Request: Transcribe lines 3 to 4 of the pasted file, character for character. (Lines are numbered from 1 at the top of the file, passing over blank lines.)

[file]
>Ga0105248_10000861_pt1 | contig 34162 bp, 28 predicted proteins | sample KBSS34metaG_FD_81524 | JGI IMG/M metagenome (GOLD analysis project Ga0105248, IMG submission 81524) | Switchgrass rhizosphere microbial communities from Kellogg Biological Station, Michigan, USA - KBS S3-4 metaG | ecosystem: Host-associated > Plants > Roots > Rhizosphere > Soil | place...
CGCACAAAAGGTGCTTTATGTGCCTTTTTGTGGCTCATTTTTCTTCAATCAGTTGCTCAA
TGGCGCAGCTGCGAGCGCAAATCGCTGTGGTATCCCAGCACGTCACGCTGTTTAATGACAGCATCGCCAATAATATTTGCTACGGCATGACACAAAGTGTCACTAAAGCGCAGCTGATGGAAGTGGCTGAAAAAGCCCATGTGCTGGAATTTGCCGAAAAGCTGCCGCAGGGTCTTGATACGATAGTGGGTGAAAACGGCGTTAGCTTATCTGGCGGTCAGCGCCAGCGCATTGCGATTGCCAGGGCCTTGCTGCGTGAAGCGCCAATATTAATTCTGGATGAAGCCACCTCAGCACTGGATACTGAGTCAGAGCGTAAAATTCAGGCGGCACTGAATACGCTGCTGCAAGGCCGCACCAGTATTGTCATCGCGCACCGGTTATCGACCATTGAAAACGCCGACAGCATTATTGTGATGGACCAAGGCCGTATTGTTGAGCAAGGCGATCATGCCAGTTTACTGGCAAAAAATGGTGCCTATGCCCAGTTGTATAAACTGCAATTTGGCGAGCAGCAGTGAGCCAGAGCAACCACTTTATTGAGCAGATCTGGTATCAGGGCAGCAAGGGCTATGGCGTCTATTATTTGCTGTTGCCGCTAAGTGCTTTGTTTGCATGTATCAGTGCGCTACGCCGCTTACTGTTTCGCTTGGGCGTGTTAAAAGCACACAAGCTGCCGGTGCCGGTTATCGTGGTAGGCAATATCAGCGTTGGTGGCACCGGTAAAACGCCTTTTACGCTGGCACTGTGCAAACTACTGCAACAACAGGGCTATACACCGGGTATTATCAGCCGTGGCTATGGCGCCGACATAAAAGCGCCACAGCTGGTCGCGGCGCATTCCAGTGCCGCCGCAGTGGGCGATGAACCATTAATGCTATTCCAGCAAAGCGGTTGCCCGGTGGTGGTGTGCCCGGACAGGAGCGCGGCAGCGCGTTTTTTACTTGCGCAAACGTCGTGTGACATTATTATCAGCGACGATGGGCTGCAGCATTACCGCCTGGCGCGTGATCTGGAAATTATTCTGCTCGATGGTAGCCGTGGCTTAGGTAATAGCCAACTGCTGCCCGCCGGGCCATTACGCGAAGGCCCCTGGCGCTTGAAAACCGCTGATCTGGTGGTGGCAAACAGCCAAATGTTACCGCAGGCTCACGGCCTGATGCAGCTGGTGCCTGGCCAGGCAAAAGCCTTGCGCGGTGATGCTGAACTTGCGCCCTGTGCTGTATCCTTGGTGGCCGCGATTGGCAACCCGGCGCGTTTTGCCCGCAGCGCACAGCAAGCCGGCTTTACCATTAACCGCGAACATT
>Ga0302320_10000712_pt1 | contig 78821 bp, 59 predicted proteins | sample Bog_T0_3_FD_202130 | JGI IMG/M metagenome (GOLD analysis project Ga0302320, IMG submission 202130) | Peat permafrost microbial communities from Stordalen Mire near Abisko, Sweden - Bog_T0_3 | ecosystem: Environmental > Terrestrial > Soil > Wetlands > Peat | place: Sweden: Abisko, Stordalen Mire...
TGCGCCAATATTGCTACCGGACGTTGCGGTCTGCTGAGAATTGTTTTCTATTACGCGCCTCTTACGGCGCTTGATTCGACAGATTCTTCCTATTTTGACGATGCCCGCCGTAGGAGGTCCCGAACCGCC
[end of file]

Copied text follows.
TGGCGCAGCTGCGAGCGCAAATCGCTGTGGTATCCCAGCACGTCACGCTGTTTAATGACAGCATCGCCAATAATATTTGCTACGGCATGACACAAAGTGTCACTAAAGCGCAGCTGATGGAAGTGGCTGAAAAAGCCCATGTGCTGGAATTTGCCGAAAAGCTGCCGCAGGGTCTTGATACGATAGTGGGTGAAAACGGCGTTAGCTTATCTGGCGGTCAGCGCCAGCGCATTGCGATTGCCAGGGCCTTGCTGCGTGAAGCGCCAATATTAATTCTGGATGAAGCCACCTCAGCACTGGATACTGAGTCAGAGCGTAAAATTCAGGCGGCACTGAATACGCTGCTGCAAGGCCGCACCAGTATTGTCATCGCGCACCGGTTATCGACCATTGAAAACGCCGACAGCATTATTGTGATGGACCAAGGCCGTATTGTTGAGCAAGGCGATCATGCCAGTTTACTGGCAAAAAATGGTGCCTATGCCCAGTTGTATAAACTGCAATTTGGCGAGCAGCAGTGAGCCAGAGCAACCACTTTATTGAGCAGATCTGGTATCAGGGCAGCAAGGGCTATGGCGTCTATTATTTGCTGTTGCCGCTAAGTGCTTTGTTTGCATGTATCAGTGCGCTACGCCGCTTACTGTTTCGCTTGGGCGTGTTAAAAGCACACAAGCTGCCGGTGCCGGTTATCGTGGTAGGCAATATCAGCGTTGGTGGCACCGGTAAAACGCCTTTTACGCTGGCACTGTGCAAACTACTGCAACAACAGGGCTATACACCGGGTATTATCAGCCGTGGCTATGGCGCCGACATAAAAGCGCCACAGCTGGTCGCGGCGCATTCCAGTGCCGCCGCAGTGGGCGATGAACCATTAATGCTATTCCAGCAAAGCGGTTGCCCGGTGGTGGTGTGCCCGGACAGGAGCGCGGCAGCGCGTTTTTTACTTGCGCAAACGTCGTGTGACATTATTATCAGCGACGATGGGCTGCAGCATTACCGCCTGGCGCGTGATCTGGAAATTATTCTGCTCGATGGTAGCCGTGGCTTAGGTAATAGCCAACTGCTGCCCGCCGGGCCATTACGCGAAGGCCCCTGGCGCTTGAAAACCGCTGATCTGGTGGTGGCAAACAGCCAAATGTTACCGCAGGCTCACGGCCTGATGCAGCTGGTGCCTGGCCAGGCAAAAGCCTTGCGCGGTGATGCTGAACTTGCGCCCTGTGCTGTATCCTTGGTGGCCGCGATTGGCAACCCGGCGCGTTTTGCCCGCAGCGCACAGCAAGCCGGCTTTACCATTAACCGCGAACATT
>Ga0302320_10000712_pt1 | contig 78821 bp, 59 predicted proteins | sample Bog_T0_3_FD_202130 | JGI IMG/M metagenome (GOLD analysis project Ga0302320, IMG submission 202130) | Peat permafrost microbial communities from Stordalen Mire near Abisko, Sweden - Bog_T0_3 | ecosystem: Environmental > Terrestrial > Soil > Wetlands > Peat | place: Sweden: Abisko, Stordalen Mire...